Thursday, 21 April 2016

Bird Song SIG trip to Ham Wall and Meare Heath

We had a good 4 hours listening and watching birds in this fantastic wetland habitat, mainly focussing on warblers. We enjoyed the deep, Basso Profundo “booming” male Bitterns and the delightful “trilling” call of Little Grebe. The high pitched “scream” of a newly arrived Swift was heard above the soft buzzing chatter of many Sand Martins. Reed Warblers delivered their rather monotonous continuous ditty while its relative the Sedge Warbler gave us an array of mimicry including “pink” notes of Chaffinch, a “swee…eep” of a Yellow Wagtail and the alarm note of a Blue Tit and joyful twitter of a Swallow. There were plenty of Blackcaps singing their fluty jumble of notes, staring somewhat hesitantly and then building up to a big finish. The poet, John Clare, referred to a Blackcap as the March Nightingale. Willow Warblers were dotted along our route from the car park to the first platform at Ham Wall, emitting their simply rather muted trickle of soft descending notes ending in a modest trill. A distant Cuckoo was heard very briefly.
In total contrast to the Willow Warbler, Cetti’s Warblers were blasting us with their outbursts at high volume. If you are caught unaware of the bird’s presence deep in cover only a foot or so away, the un-expected song almost knocks you of your feet! We were so lucky that one bird decided, very out of character, to sit in full view on a low bare branch for nearly three or so minutes and even burst into song for us to see. That was a real treat to us bird listeners! Another warbler kindly let us take a look at him, that was a Common Whitethroat who after some hopping about in a hawthorn, popped into a nice gap in the foliage to let us see him deliver his short, rather scratchy song.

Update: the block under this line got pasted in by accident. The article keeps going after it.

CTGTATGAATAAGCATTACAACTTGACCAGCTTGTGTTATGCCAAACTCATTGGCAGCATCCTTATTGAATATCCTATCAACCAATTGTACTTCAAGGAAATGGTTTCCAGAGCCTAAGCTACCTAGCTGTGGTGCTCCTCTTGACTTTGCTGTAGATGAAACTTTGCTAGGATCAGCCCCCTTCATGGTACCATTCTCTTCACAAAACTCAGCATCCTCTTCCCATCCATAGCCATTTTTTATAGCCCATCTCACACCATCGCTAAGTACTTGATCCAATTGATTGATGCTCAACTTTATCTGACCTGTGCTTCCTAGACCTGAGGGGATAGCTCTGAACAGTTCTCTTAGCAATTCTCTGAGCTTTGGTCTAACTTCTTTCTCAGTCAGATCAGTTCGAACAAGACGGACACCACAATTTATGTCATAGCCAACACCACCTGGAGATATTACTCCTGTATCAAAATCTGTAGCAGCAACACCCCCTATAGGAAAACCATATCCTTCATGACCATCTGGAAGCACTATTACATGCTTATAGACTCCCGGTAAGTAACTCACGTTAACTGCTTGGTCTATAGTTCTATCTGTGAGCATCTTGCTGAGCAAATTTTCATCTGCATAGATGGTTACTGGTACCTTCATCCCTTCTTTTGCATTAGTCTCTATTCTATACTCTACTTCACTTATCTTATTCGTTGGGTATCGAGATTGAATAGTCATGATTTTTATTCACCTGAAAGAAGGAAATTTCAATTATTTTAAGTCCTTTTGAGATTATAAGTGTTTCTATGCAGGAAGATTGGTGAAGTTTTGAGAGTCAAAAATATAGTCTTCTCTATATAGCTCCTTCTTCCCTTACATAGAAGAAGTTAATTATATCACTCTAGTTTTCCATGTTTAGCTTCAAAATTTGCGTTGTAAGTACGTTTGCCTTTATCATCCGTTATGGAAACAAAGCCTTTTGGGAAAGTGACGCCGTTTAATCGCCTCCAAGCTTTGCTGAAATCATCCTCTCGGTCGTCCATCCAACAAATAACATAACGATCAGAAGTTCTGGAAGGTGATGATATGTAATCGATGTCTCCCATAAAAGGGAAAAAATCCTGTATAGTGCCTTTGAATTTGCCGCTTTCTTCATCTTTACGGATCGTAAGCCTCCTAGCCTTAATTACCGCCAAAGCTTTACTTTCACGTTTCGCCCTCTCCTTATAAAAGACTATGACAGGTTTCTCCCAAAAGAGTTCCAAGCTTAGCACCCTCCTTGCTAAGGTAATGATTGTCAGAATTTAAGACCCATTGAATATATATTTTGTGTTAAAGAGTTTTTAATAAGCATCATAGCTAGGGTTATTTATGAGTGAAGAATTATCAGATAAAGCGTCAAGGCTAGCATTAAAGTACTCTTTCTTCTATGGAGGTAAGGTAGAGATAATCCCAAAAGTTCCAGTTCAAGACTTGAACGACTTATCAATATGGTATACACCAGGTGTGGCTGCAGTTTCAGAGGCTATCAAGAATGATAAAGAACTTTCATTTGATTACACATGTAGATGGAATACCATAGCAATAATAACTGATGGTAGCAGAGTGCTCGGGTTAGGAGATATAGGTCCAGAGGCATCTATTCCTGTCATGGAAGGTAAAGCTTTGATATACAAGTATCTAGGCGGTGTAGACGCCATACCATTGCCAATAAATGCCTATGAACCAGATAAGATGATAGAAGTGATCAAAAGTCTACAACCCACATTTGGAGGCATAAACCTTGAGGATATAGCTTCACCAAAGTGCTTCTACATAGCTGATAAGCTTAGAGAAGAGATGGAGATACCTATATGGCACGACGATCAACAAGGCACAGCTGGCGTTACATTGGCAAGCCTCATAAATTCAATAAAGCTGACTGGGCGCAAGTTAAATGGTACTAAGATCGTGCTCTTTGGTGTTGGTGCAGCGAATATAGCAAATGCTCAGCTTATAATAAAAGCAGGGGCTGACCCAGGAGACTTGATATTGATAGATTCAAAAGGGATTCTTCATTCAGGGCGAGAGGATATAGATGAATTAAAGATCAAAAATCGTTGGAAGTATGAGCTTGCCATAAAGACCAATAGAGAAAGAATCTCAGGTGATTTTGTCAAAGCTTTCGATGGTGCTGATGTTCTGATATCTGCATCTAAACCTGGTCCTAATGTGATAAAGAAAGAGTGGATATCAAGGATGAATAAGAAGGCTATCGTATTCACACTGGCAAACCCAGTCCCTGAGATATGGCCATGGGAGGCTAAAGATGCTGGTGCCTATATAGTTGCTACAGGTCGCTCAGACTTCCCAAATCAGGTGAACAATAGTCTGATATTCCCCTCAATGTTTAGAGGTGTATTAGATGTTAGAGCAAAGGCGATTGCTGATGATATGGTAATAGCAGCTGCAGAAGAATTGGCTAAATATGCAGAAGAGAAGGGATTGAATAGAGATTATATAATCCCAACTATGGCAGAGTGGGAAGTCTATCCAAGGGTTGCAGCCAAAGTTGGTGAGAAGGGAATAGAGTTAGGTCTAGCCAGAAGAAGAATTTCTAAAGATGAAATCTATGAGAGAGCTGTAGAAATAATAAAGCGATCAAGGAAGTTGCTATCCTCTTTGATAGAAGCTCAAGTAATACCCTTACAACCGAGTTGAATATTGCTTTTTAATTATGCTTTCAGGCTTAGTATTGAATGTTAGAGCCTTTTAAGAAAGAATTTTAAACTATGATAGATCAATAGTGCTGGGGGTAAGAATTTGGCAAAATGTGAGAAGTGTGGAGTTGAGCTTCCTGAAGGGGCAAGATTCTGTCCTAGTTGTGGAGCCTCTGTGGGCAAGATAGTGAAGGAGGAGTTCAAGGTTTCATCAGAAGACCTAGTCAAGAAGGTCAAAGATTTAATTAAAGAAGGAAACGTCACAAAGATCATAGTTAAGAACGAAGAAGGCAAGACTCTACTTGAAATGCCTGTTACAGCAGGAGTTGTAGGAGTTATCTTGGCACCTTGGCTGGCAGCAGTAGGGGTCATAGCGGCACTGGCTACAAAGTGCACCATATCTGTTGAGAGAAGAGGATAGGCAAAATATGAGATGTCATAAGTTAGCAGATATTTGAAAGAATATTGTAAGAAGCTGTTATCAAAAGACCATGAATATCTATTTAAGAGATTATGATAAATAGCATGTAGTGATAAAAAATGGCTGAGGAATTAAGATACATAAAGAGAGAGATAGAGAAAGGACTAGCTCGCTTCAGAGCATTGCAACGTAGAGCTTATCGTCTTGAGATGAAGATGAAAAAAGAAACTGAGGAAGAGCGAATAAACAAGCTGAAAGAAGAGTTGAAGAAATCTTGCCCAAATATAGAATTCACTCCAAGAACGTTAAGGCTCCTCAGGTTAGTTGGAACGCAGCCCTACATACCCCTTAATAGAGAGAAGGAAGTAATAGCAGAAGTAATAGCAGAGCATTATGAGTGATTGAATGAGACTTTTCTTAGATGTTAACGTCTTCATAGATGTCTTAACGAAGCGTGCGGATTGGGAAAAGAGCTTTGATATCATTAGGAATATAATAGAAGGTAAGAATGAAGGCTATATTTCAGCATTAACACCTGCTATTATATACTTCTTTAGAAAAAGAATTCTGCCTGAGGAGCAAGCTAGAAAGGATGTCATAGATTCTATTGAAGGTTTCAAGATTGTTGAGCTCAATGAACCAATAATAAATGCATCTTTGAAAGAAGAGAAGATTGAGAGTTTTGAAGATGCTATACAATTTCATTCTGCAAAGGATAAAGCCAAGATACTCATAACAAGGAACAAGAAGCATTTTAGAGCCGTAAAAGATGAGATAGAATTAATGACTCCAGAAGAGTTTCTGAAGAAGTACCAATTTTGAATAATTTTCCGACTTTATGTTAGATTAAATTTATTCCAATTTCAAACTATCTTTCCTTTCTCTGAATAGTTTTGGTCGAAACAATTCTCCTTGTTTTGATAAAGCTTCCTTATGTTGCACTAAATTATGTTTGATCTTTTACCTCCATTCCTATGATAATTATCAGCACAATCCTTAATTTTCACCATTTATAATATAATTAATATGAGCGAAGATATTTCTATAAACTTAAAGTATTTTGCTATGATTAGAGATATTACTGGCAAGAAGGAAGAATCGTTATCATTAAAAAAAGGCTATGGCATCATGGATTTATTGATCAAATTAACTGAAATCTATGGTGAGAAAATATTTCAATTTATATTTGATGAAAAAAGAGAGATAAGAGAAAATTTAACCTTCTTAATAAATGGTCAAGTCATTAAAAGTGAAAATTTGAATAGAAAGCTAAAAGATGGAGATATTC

We had good views of male Marsh Harriers and Great White Egrets in flight, but we unfortunately missed Bitterns displaying at Meare Heath by a couple of minutes. The surprise of the morning was flushing a Short-Eared Owl at Ham Wall when in pursuit of a singing Sedge Warbler. This reserve never disappoints in any season and the new hide overlooking the scrape at Meare Heath with views also behind overlooking the reed beds is now open!

Thank you Lucy Delve

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